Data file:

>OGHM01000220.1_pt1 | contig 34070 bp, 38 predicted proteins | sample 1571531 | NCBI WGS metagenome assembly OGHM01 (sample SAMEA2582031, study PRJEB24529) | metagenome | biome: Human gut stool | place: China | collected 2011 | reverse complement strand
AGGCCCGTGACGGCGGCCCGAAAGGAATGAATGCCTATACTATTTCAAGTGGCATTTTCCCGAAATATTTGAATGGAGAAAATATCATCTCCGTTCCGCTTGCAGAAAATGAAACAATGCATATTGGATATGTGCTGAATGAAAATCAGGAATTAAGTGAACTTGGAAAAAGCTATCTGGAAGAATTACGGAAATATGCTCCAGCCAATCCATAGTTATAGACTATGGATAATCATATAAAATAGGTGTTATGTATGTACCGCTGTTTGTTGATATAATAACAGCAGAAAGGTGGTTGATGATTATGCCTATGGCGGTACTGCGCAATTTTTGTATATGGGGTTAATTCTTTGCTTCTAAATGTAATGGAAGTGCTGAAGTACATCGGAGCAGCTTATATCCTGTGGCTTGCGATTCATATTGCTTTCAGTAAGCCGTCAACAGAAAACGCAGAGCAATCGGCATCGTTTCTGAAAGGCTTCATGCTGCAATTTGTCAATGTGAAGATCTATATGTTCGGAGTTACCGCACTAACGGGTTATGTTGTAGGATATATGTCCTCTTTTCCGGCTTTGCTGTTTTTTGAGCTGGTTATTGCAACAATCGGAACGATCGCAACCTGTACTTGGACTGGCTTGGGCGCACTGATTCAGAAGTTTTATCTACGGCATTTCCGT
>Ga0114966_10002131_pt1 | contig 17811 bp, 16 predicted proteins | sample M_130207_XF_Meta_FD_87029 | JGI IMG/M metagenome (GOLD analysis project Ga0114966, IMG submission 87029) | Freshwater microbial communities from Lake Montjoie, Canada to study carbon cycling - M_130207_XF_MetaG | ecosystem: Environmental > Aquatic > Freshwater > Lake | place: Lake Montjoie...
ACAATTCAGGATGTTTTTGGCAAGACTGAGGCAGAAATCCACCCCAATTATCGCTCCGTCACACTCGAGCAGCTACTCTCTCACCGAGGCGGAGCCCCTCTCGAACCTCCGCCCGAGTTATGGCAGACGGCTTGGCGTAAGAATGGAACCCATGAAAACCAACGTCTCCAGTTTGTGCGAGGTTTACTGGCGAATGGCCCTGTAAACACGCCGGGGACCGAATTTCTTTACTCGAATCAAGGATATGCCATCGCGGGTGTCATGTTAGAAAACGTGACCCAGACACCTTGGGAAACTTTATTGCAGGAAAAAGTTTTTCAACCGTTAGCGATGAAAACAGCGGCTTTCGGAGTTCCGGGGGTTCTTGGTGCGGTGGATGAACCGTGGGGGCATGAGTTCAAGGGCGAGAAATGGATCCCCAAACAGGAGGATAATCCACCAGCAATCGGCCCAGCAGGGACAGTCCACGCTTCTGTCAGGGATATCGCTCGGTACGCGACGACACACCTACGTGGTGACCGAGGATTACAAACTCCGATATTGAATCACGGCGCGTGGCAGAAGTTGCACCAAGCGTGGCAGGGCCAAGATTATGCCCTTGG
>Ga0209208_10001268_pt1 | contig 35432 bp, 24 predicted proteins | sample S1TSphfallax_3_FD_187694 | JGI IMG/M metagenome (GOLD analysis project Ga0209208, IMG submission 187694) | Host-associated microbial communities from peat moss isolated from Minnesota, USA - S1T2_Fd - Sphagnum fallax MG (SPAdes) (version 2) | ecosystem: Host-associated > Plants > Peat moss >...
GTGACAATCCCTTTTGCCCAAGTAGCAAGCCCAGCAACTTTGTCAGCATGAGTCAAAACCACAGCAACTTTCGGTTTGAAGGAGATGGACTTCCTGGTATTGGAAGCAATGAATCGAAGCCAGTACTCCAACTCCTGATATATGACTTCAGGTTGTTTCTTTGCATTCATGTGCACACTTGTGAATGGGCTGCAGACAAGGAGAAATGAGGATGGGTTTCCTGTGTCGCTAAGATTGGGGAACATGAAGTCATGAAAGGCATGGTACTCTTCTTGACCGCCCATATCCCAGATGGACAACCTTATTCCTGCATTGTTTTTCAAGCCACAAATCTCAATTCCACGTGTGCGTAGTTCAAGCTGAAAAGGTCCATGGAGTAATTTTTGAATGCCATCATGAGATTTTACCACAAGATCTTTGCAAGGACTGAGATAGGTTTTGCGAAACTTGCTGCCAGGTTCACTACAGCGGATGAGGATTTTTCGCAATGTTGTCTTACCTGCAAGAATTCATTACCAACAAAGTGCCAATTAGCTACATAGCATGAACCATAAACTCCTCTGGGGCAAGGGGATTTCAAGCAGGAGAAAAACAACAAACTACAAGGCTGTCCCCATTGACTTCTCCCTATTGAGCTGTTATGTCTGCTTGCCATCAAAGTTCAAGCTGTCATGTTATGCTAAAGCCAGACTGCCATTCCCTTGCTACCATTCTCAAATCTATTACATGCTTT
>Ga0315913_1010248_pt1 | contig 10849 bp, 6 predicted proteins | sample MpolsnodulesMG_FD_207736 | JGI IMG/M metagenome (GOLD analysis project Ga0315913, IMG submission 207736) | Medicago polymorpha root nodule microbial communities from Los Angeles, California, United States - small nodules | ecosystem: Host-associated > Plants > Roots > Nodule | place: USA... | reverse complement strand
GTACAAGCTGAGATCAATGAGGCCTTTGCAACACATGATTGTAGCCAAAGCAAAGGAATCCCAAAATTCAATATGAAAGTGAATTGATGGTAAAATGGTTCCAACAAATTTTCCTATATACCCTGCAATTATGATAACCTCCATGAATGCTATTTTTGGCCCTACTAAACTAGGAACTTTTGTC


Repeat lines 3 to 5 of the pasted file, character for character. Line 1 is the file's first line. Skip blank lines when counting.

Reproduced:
>Ga0114966_10002131_pt1 | contig 17811 bp, 16 predicted proteins | sample M_130207_XF_Meta_FD_87029 | JGI IMG/M metagenome (GOLD analysis project Ga0114966, IMG submission 87029) | Freshwater microbial communities from Lake Montjoie, Canada to study carbon cycling - M_130207_XF_MetaG | ecosystem: Environmental > Aquatic > Freshwater > Lake | place: Lake Montjoie...
ACAATTCAGGATGTTTTTGGCAAGACTGAGGCAGAAATCCACCCCAATTATCGCTCCGTCACACTCGAGCAGCTACTCTCTCACCGAGGCGGAGCCCCTCTCGAACCTCCGCCCGAGTTATGGCAGACGGCTTGGCGTAAGAATGGAACCCATGAAAACCAACGTCTCCAGTTTGTGCGAGGTTTACTGGCGAATGGCCCTGTAAACACGCCGGGGACCGAATTTCTTTACTCGAATCAAGGATATGCCATCGCGGGTGTCATGTTAGAAAACGTGACCCAGACACCTTGGGAAACTTTATTGCAGGAAAAAGTTTTTCAACCGTTAGCGATGAAAACAGCGGCTTTCGGAGTTCCGGGGGTTCTTGGTGCGGTGGATGAACCGTGGGGGCATGAGTTCAAGGGCGAGAAATGGATCCCCAAACAGGAGGATAATCCACCAGCAATCGGCCCAGCAGGGACAGTCCACGCTTCTGTCAGGGATATCGCTCGGTACGCGACGACACACCTACGTGGTGACCGAGGATTACAAACTCCGATATTGAATCACGGCGCGTGGCAGAAGTTGCACCAAGCGTGGCAGGGCCAAGATTATGCCCTTGG
>Ga0209208_10001268_pt1 | contig 35432 bp, 24 predicted proteins | sample S1TSphfallax_3_FD_187694 | JGI IMG/M metagenome (GOLD analysis project Ga0209208, IMG submission 187694) | Host-associated microbial communities from peat moss isolated from Minnesota, USA - S1T2_Fd - Sphagnum fallax MG (SPAdes) (version 2) | ecosystem: Host-associated > Plants > Peat moss >...